Panagariya has advocated a more liberalised spending, arguing that greater capital expenditure could relax some of the infrastructure bottlenecks facing the country, says Ishan Bakshi.
Arvind Panagariya, to many, is the obvious choice for the post of vice-chairman of the newly constituted NITI Aayog.
Not only is he an experienced economist with a stellar academic record, but he is also one of the few economists to have volubly criticised the economic policies of the previous government while lending his intellectual support to Narendra Modi in the run-up to the general elections last year.
But there is more to him than just his leanings.
Mentored by Jagdish Bhagwati, and currently the Jagdish Bhagwati Professor of Indian Political Economy at Columbia University, 62-year-old Panagariya has served as chief economist at the Asian Development Bank, and worked at the World Bank, the International Monetary Fund and the World Trade Organization.
In the days leading up to Modi's election as the prime minister, Panagariya, with co-author Bhagwati, had showered praise on the 'Gujarat model', showcasing it as development driven by growth and private entrepreneurship.
Holding the model superior to the so-called Kerala model, popularised by their ideological rival Amartya Sen, the duo strongly advocated against the redistributionist model pursued by the United Progressive Alliance (UPA) government.
Yet to describe him as ideologically motivated would be unfair, say those who know him.
His friends call him a pragmatist who is guided by evidence rather than ideology. Much shouldn't be read, therefore, in his views on issues such as centre-state relations, education and health contrasting sharply with those advocated by the previous regime.
Panagariya, who was critical of UPA's Food Security Act and National Rural Employment Guarantee Act, has repeatedly made the case for transitioning towards cash transfers of government benefits.
He has argued that replacing the current subsidy regime, which suffers from a high level of leakages, with an efficient system of cash transfers would ensure benefits reached the targeted poor.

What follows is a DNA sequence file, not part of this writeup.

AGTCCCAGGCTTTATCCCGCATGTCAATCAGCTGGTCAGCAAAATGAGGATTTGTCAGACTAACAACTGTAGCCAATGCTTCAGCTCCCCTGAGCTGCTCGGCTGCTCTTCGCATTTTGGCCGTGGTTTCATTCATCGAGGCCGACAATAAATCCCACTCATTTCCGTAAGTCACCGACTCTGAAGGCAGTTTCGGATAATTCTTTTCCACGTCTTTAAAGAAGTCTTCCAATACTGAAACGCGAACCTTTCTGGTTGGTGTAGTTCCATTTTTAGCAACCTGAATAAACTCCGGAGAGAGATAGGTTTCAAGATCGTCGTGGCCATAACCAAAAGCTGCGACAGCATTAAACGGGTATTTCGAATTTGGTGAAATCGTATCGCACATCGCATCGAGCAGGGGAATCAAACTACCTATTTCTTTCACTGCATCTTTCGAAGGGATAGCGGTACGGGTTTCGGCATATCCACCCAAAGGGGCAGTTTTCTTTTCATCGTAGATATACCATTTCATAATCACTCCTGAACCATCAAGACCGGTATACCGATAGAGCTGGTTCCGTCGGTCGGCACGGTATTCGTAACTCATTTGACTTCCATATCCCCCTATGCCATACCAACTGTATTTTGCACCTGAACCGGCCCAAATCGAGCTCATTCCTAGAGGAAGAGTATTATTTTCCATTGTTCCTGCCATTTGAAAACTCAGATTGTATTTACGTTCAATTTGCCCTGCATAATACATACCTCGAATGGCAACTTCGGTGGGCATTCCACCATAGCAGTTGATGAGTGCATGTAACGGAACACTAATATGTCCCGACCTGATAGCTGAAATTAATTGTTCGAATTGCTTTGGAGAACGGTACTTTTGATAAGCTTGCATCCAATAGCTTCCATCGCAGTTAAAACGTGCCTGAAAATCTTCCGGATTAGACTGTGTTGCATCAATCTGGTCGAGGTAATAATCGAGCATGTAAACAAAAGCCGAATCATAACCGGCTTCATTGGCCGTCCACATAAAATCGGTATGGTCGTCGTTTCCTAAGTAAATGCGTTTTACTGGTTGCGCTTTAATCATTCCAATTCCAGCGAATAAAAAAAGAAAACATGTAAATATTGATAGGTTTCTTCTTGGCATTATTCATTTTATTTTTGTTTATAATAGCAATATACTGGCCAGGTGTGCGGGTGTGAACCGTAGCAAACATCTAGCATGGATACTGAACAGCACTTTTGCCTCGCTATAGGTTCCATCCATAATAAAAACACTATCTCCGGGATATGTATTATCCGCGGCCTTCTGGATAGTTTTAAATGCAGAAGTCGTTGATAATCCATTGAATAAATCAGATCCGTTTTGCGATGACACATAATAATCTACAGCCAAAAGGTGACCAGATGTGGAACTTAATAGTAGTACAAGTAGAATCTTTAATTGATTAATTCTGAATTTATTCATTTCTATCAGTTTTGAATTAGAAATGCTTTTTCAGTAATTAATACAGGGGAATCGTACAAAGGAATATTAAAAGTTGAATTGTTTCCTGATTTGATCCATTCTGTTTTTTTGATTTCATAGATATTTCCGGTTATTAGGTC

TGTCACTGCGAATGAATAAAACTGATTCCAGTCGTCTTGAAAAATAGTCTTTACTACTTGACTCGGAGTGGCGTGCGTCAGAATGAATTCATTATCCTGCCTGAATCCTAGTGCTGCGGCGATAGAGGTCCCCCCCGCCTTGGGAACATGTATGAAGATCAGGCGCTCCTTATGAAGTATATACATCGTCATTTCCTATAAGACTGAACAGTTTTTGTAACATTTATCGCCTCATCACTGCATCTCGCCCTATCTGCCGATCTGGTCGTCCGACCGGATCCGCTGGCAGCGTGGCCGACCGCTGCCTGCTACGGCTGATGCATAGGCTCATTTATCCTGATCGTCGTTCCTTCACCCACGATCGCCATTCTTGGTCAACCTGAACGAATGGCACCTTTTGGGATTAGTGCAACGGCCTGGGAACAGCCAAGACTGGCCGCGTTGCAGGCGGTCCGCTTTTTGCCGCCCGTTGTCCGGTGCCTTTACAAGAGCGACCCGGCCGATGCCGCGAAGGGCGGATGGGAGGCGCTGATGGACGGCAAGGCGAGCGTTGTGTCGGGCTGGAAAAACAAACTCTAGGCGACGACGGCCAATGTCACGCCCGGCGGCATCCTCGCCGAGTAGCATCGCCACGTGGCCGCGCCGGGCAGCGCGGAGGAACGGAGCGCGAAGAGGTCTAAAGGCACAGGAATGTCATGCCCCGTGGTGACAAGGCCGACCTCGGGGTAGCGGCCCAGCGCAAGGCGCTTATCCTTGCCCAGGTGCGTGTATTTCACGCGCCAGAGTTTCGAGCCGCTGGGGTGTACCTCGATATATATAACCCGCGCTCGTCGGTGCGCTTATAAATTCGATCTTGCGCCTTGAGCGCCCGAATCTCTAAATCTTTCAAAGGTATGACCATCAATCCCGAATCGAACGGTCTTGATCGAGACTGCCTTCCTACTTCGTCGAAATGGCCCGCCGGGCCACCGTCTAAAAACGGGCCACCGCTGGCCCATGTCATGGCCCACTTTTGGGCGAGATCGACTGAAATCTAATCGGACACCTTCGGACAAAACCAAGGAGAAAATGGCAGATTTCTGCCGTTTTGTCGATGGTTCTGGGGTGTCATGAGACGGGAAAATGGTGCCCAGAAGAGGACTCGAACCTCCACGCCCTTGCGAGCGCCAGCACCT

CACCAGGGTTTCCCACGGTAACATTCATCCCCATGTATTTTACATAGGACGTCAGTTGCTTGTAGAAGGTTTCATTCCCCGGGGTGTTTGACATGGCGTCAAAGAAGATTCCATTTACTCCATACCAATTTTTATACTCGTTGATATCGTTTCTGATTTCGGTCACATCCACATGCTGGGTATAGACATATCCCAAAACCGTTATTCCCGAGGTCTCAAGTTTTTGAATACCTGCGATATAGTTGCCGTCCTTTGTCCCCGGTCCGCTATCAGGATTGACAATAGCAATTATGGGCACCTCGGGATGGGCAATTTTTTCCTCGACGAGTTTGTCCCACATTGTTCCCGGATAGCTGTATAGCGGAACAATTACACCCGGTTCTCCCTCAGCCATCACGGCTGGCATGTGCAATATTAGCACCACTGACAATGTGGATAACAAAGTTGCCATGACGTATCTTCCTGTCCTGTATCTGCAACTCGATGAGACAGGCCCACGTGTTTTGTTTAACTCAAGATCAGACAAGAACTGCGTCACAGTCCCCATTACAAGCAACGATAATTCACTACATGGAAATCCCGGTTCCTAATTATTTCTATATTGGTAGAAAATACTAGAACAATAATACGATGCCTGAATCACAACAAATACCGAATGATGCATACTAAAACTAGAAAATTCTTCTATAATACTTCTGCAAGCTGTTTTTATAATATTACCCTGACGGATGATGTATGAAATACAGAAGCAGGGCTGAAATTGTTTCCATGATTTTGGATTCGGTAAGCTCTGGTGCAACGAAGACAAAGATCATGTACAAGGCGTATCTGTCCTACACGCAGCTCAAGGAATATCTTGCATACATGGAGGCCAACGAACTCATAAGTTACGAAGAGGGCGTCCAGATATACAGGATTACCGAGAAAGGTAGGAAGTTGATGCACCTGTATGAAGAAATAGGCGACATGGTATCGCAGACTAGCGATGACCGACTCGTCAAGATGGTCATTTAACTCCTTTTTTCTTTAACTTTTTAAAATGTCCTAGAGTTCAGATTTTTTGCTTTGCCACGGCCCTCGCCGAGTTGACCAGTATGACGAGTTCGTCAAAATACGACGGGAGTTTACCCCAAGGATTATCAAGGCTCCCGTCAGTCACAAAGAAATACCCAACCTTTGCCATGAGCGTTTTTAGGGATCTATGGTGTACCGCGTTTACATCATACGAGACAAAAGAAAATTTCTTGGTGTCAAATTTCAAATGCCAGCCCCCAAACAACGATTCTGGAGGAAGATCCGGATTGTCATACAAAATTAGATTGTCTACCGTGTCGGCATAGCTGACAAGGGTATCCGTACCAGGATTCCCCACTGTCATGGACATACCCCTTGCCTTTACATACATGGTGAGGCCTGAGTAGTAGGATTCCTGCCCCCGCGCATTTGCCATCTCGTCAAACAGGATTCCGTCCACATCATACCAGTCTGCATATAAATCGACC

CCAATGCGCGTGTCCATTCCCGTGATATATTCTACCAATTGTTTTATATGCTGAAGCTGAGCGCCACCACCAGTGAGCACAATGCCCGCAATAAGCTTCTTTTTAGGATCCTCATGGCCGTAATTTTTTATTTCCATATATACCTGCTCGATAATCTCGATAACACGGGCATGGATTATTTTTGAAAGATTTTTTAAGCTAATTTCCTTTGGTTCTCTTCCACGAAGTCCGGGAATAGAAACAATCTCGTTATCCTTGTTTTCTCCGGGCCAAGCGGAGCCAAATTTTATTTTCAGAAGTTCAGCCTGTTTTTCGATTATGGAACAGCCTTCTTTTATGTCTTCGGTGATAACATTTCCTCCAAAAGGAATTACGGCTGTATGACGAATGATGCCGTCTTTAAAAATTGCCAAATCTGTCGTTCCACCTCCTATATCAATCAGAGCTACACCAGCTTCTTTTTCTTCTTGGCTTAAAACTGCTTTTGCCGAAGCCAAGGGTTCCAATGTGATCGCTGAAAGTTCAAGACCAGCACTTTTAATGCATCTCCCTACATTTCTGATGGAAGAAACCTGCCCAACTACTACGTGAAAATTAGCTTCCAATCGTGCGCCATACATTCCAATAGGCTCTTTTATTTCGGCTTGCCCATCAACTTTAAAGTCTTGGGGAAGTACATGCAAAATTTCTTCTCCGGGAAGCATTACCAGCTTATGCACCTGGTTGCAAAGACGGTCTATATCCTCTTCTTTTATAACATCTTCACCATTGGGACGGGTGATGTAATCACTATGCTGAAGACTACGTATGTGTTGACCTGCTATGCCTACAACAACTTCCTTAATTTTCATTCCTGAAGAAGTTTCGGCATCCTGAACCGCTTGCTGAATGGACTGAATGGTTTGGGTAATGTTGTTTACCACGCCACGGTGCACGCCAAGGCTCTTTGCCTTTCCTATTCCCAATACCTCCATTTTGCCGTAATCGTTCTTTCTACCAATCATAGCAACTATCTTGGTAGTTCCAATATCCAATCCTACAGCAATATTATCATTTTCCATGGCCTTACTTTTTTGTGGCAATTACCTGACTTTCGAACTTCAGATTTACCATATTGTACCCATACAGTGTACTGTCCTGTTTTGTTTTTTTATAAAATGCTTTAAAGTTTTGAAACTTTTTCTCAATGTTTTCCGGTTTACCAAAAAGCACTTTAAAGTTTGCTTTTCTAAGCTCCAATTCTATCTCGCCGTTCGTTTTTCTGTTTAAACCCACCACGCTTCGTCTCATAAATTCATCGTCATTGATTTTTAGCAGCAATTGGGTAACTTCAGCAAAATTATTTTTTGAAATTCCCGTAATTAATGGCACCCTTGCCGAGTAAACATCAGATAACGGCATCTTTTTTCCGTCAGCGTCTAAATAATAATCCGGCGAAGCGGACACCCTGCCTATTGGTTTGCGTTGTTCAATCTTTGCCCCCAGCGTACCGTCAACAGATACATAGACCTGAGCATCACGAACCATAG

His strong views on the subject suggest that putting in place such a subsidy regime is likely to be a top priority for him at the NITI Aayog.
Panagariya has also repeatedly called for market reforms - in land and labour, in particular.
He contends that in contrast to the development trajectory of most Asian countries, India has effectively bypassed the manufacturing stage, transitioning from an agricultural to a service-oriented economy.
But as the service sector has a limited capacity to absorb labour, the surplus labour force currently engaged in agriculture has nowhere to go.
The imbalance in the economy - 50 per cent of labour is in agriculture while the sector accounts for less than 15 per cent of GDP - can be rectified only if labour-intensive manufacturing is developed in India.
However, he sees the country's stringent land and labour laws as impediments in this objective. Rajasthan, where Panagariya was a member of the state economic advisory council, was the first to propose changes to land and labour laws.
The economist's views on government spending, however, go against those advocating fiscal prudence in the current scenario.
Panagariya has advocated a more liberalised spending, arguing that greater capital expenditure could relax some of the infrastructure bottlenecks facing the country.
With the chief economic advisor, Arvind Subramanian, also making a similar point in the mid-year review, it is likely that the government will have a rethink on this issue.
Those who think that Panagariya's appointment heralds a new age of right-wing economics in India might want to consider what he told Reuters last year.
Stating that he did not support a Thatcherite agenda (British Prime Minister Margaret Thatcher, along with US President Ronald Reagan, was a key advocate of centre-right economics), he said that though "India should give markets a freer rein, it still needed growth in social spending as the country was home to a third of the world's extremely poor."
The policy movement, therefore, may not be from the left to the right, but from far left of centre towards a centrist position.